i am upside down on my house,want to quit working, stay home w kids & and have no rent. how bad would it be to buy a mobile home and then short?

Asked by Tt, 91360 Tue Oct 20, 2009

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Barry Shapiro’s answer
Barry Shapiro, Agent, Camarillo, CA
Sat Mar 20, 2010
Hello Tt,
We have posted a plethora of information on our short sale website, aimed at providing the information Ventura County homeowners need to make a prudent decision on their future financial situation. About 67% (two-thirds) of all home sales in California last year, were distressed property sales. There are 100 homes in Thousand Oaks currently listed which are Short Sales. You are not alone. Find foreclosure help online and in the privacy of your own home. There is a new HAFA program rolling out next month, which will streamline the process and enable homeowners to both save their credit and avoid lender recourse after the short sale. Please take the time to do your research.
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Bonnie Sterl…, Agent, Simi Valley, CA
Mon Mar 8, 2010
Hi Tt, It's almost 6 months later and I am wondering if you would like to share with the Trulia community what plan you came to after all these comments and how that worked for you...since it is annonymous. I would be interested to know.
Web Reference:  http://www.ConejoLiving.com
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Joyce Zangme…, Agent, Thousand Oaks, CA
Fri Feb 12, 2010
Tt

So many people (in the past) did just this -- they bought a 'new' property and bailed on the 'old' property. That can't be done now.

Currently you would have to have approximately a30% equity position in your 'old' property before a bank is going to give you a loan on your 'new' property. The banks are aware of consumers doing a 'buy and bail.'

Otherwise the bank will want to see that you as the buyer can afford the payment on your 'old' property as well as the payment on your 'new' property. Not going to happen.......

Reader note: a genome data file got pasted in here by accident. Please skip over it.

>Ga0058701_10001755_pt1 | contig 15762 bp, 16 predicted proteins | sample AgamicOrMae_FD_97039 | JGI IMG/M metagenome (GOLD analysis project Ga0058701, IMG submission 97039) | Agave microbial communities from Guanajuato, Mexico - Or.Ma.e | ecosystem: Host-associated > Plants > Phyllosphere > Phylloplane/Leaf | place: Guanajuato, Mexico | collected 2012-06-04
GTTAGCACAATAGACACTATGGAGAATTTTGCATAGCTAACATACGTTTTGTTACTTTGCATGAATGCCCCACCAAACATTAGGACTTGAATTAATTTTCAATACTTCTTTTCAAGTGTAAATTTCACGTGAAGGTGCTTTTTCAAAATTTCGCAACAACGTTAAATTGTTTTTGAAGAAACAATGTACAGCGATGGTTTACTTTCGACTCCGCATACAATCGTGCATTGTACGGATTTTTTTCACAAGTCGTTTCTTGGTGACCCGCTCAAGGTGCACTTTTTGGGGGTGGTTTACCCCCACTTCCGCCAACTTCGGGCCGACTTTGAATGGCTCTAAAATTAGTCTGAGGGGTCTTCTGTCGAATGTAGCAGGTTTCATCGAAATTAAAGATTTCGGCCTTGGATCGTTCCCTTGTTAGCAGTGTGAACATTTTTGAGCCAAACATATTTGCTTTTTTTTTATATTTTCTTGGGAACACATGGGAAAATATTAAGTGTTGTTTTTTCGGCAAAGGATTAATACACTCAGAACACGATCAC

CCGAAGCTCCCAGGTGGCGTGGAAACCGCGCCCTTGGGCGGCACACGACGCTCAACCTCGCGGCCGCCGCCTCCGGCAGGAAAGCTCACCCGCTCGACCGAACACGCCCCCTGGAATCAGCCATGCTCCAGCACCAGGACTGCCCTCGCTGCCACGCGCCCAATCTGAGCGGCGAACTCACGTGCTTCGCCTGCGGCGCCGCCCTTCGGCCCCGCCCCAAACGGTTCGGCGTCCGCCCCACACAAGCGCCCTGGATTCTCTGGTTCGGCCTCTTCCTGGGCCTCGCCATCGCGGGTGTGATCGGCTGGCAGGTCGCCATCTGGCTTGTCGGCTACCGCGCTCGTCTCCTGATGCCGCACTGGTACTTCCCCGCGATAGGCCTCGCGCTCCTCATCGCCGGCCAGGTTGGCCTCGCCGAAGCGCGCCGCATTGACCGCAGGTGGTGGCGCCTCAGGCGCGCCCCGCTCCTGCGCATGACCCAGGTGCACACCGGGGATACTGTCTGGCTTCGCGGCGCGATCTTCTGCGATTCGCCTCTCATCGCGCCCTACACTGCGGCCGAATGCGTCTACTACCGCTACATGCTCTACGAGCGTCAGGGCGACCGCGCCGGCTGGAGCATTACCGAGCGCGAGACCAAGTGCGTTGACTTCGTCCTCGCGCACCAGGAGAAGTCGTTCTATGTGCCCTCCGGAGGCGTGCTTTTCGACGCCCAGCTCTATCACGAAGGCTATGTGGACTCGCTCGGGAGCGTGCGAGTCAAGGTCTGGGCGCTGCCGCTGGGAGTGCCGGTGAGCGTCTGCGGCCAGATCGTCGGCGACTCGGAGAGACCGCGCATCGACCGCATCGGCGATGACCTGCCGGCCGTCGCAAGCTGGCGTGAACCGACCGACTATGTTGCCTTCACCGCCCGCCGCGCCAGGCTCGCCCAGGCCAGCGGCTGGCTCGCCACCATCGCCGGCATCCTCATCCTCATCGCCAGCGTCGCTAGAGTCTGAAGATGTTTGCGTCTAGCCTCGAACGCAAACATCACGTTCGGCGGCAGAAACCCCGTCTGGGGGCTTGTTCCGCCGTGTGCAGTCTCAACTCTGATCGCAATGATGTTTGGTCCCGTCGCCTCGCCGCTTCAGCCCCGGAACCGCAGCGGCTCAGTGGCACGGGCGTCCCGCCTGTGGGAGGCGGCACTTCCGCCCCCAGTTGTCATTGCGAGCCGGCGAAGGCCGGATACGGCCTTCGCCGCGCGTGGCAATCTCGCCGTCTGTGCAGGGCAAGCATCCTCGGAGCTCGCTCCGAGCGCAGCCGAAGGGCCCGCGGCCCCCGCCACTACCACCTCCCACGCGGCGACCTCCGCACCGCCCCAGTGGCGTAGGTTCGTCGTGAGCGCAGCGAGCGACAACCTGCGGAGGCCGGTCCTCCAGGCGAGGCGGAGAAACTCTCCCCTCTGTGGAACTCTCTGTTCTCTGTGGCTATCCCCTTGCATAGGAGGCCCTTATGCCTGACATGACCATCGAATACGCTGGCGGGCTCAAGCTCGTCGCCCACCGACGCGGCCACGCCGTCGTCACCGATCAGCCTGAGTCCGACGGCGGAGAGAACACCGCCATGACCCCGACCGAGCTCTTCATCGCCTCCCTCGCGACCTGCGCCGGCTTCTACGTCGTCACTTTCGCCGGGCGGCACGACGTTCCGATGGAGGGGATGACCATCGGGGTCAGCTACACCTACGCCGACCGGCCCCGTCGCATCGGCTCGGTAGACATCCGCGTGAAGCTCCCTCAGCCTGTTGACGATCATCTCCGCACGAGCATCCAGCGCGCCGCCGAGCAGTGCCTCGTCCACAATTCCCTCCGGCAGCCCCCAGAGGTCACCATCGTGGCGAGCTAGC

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Barry Shapiro, Agent, Camarillo, CA
Thu Oct 22, 2009
Tt,
This is an excellent question, and my colleagues have given you some good advice.

I have several viable alternatives to discuss with you in a confidential manner. I have been saving people from foreclosures and offering solutions since the downturn spiral began in 2005. Ten minutes on the phone and you'll hopefully feel empowered with the knowledge you need to make the best choice(s) for your family's future. Thank you for reaching out for help! You are not alone.
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Ted Mackel, Agent, Simi Valley, CA
Tue Oct 20, 2009
Steve gave a great answer. To add to that when you submit your hardship package on the Short Sale Request they (the bank) will find out about your mobile home. They are going to send out an appraiser and 3-4 agents to do BPOs (broker Price Opinions) and they are going to find out the house is vacant.

Mobile home park qualifications for the space rent are sometimes more difficult to obtain than a loan. The park managers are in a tough spot if you go delinquent on space rent. You'll probably have to qualify for the mortgage and the space rent. No park manager is going to want to hear you are bailing on the mortgage, it will just make you look like an eviction risk at the park too. The park eviction is much tougher. You are going to get checked out by everyone.
Web Reference:  http://www.homebuysblog.com
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Steven Tustin, , Laguna Beach, CA
Tue Oct 20, 2009
The problem is the bank has to approve to sell your home short (less than the value of the loan) based on a consideration of your personal hardship (i.e. you got laid off, etc.) not something you voluntarily took on such as quiting your job. If you can still afford your mortgage payments its probably better to keep on paying on the loan and at least have a roof over your head even if you're upside down since more than likely property values will someday return.

Another option is to have a loan broker look into a loan modification to help reduce your monthly payment just remember to look out for the scams out there and never give anyone any money up front to do a loan modification for you.

If you can get the bank to sign off on selling your home short it will mean a hit on your credit of about 2-3 years where you'll be unable to qualify for a home loan and perhaps other financing like car loans, etc. If you walk away and let the bank foreclose on your home it's much worse at a 5-7 year ding on your credit. Also consider that employers and landlords tend to check your credit these days as well.

Additionally if you do a short sale on your home there is nothing stopping the bank from reporting to the IRS that the amount of the loan not covered by the sale of your home is now a gift to you and you may be responsible for the tax owed on that "gift."

Steve T.
Web Reference:  http://www.StevenTustin.com
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